Overland Park As a rally featuring an Arizona sheriff and Kansas Secretary of State candidate Kris Kobach ended, Overland Park police evacuated the hotel where it was being held after a suspicious package was found at the scene, according to witnesses and local media reports.
Nearly 2,000 Kansas Republicans gathered in Overland Park to hear Maricopa County Sheriff Joe Arpaio on Tuesday night before the package was found around 8 p.m. The evacuation began about 9 p.m.
Authorities secured the package on scene about 9:15 p.m., according to emergency responders. Several area streets were shut down during the investigation and as Overland Park bomb squad technicians disabled the device with a water cannon.
Arpaio is known for his tough stance on illegal immigration. During the rally he told the crowd that Arizona needs its new immigration law because the federal government isn't doing its job.
"You can have all the laws on the book, but have to enforce the laws on the books," he said, adding that law enforcement in Arizona is under political pressure to look the other way when it comes to illegal immigrants.
"I want someone to say if you jump the fence, you go to jail. No one will say that," he added.
Arpaio said he was stumping for Kobach "to make sure a good guy is elected."
Kobach helped write the Arizona law that directs officers to question people who have been stopped for another crime about their immigration status if there's a reasonable suspicion they're in the U.S. illegally.
"This should send a very clear message, a message that people in Washington don't seem to get," Kobach said. "Illegal means illegal."
The law has sparked national debate and drawn numerous legal challenges. The U.S. Justice Department recently filed a lawsuit to block the law from taking effect July 29.
If elected, Kobach has promised to seek changes to Kansas law that he believes will keep illegal immigrants from voting. Critics fear Kobach's proposals would discourage minorities from voting. His remarks Tuesday, however, focused on immigration laws and the need for enforcement and little about his own campaign.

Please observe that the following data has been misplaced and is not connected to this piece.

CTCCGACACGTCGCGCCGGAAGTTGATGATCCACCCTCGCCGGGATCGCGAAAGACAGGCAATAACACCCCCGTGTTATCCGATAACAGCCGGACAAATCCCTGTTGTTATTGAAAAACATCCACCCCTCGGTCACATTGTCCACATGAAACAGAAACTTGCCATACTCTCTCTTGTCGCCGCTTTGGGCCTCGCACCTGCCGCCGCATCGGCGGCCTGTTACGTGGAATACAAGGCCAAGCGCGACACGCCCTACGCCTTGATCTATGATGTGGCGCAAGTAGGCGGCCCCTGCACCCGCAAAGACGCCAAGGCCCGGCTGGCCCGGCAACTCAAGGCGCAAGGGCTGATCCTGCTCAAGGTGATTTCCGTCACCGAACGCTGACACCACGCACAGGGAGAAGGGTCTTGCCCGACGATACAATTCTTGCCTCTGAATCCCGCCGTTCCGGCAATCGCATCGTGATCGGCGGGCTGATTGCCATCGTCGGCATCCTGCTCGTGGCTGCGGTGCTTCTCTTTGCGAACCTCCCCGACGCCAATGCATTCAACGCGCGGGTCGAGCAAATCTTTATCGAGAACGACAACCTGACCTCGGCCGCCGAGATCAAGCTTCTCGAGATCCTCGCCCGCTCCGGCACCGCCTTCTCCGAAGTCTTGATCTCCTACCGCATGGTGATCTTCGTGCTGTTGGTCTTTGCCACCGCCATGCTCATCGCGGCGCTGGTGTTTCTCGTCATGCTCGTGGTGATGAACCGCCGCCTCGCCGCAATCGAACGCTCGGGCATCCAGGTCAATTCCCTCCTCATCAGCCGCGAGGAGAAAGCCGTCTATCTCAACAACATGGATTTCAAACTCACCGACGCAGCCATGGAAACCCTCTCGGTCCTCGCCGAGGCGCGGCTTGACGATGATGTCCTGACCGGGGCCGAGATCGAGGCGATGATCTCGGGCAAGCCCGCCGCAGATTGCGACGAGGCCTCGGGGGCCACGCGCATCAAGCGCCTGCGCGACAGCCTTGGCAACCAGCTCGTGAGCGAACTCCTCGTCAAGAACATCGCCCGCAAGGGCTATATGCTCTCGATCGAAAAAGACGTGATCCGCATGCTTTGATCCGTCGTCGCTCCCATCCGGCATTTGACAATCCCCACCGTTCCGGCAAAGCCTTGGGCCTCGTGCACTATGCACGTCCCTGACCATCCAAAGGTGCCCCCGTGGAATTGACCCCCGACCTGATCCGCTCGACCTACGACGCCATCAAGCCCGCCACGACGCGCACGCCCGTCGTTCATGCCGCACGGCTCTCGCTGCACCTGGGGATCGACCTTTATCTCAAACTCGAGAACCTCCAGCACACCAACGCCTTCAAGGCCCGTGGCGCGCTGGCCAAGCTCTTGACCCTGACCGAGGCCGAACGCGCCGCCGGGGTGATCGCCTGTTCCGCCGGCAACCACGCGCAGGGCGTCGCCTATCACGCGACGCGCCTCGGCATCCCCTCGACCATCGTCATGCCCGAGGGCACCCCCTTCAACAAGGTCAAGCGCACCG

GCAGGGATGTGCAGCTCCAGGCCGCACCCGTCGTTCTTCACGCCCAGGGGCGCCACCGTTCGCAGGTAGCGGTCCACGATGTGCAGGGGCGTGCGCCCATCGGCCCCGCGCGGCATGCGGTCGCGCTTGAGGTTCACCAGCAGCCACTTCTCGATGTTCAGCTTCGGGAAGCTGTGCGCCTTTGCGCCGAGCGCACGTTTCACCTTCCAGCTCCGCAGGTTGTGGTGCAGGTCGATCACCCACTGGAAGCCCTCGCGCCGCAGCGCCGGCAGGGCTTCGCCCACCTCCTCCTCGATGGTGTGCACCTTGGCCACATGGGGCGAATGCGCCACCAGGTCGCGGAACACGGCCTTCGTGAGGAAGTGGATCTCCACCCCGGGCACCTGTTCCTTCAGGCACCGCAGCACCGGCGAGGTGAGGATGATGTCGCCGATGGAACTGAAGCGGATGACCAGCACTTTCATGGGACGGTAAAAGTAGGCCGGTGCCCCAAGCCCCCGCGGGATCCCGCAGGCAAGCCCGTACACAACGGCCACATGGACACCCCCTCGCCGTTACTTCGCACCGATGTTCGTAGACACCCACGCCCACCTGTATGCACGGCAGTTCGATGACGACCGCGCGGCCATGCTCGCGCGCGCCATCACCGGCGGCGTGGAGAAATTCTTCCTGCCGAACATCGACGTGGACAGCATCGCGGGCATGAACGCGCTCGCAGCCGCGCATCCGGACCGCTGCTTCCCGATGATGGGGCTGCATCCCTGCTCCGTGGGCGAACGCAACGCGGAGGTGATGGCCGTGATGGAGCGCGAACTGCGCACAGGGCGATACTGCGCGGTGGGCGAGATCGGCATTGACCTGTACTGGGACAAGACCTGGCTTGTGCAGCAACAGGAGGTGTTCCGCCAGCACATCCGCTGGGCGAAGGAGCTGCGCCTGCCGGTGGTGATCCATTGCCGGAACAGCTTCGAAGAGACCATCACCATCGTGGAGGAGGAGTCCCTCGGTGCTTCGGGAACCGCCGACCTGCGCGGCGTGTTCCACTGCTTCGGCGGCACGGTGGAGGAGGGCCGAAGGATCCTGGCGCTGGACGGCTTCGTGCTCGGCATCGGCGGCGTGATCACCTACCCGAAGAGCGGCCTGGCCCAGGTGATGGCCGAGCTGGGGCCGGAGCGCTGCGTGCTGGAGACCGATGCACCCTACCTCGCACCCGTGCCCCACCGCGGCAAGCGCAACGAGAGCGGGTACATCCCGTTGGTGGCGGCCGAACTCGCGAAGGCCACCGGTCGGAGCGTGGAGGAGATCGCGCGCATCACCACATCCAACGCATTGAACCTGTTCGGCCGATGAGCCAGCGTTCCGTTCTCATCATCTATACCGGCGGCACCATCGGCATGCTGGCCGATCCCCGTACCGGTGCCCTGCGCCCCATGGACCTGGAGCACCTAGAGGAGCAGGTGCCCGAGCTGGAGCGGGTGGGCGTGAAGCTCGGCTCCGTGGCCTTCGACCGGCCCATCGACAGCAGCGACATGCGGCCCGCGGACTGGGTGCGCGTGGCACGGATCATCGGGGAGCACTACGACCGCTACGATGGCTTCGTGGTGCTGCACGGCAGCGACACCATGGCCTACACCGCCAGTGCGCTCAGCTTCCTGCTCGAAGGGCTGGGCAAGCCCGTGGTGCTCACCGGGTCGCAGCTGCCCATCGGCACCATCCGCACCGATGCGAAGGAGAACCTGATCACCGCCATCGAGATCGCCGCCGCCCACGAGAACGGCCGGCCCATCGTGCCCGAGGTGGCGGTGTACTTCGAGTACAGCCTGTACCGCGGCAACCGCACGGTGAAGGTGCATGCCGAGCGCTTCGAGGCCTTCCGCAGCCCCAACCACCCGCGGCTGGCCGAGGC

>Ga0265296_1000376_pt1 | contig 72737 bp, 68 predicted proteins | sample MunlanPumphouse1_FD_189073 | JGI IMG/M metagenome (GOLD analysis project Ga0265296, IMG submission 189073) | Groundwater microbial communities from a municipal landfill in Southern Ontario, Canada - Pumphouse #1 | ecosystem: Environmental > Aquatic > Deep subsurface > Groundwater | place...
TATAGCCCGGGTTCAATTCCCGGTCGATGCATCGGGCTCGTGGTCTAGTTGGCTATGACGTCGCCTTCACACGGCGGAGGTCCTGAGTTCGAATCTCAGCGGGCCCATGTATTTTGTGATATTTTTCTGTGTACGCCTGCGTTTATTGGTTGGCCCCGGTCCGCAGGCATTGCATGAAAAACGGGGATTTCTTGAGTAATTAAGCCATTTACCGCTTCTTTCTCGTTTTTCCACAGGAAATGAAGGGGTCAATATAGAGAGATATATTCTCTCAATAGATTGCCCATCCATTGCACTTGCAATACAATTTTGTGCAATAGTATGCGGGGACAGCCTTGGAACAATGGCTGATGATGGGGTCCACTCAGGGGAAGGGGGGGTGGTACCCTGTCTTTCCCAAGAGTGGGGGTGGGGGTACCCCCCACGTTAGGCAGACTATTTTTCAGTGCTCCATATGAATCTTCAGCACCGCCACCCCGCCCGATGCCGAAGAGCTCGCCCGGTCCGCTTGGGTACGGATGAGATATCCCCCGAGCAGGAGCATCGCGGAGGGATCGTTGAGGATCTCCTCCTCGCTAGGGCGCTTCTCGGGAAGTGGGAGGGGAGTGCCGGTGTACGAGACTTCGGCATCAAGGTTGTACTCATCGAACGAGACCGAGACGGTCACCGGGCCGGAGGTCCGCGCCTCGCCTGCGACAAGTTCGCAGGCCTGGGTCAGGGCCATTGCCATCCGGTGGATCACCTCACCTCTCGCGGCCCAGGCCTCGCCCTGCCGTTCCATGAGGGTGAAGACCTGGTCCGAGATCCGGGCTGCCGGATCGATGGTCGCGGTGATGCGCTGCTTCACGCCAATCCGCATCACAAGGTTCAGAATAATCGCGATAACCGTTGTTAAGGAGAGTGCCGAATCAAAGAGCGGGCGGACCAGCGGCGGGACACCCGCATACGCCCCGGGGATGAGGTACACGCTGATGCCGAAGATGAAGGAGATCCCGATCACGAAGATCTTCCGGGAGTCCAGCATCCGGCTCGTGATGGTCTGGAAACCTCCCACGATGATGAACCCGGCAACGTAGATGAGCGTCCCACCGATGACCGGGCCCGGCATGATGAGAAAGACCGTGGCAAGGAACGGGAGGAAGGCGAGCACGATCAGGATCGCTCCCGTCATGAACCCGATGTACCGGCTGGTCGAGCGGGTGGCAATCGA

The rally attracted members of the tea party movement, as well as representatives of other conservative Republicans on the Kansas ballot in August.
It also drew several hundred protesters, including representatives of the National Association for the Advancement of Colored People, which is holding its convention in Kansas City. Earlier Tuesday, the civil rights organization accused tea party activists of tolerating bigotry and approved a resolution condemning racism within the political movement.
"The saying is: first the Jews, then the Mexicans, what's next?" said Maureen Salz, a retired teacher from Overland Park. "I'm Jewish. I take this very personally when we single out a segment of society."
Those attending the rally said they're concerned crime along the U.S. border with Mexico will spill further north.
Jeannette Auerbach, an Olathe teacher, said criticism about potential racial profiling is outweighed by the need to protect public safety.
"It is a shouting match back and forth and pointing of fingers," she said. "If there is a problem, what is your solution? I see (the Arizona law) as being part of the solution. A huge part of it."
Kobach, a former state Republican Party chairman, is among three Republicans and two Democrats running for secretary of state, the top elections job in Kansas. He faces Shawnee County elections commissioner Elizabeth Ensley and Salina resident J.R. Claeys in the GOP primary Aug. 3. Incumbent Secretary of State Chris Biggs is being challenged by state Sen. Chris Steineger for the Democratic nomination.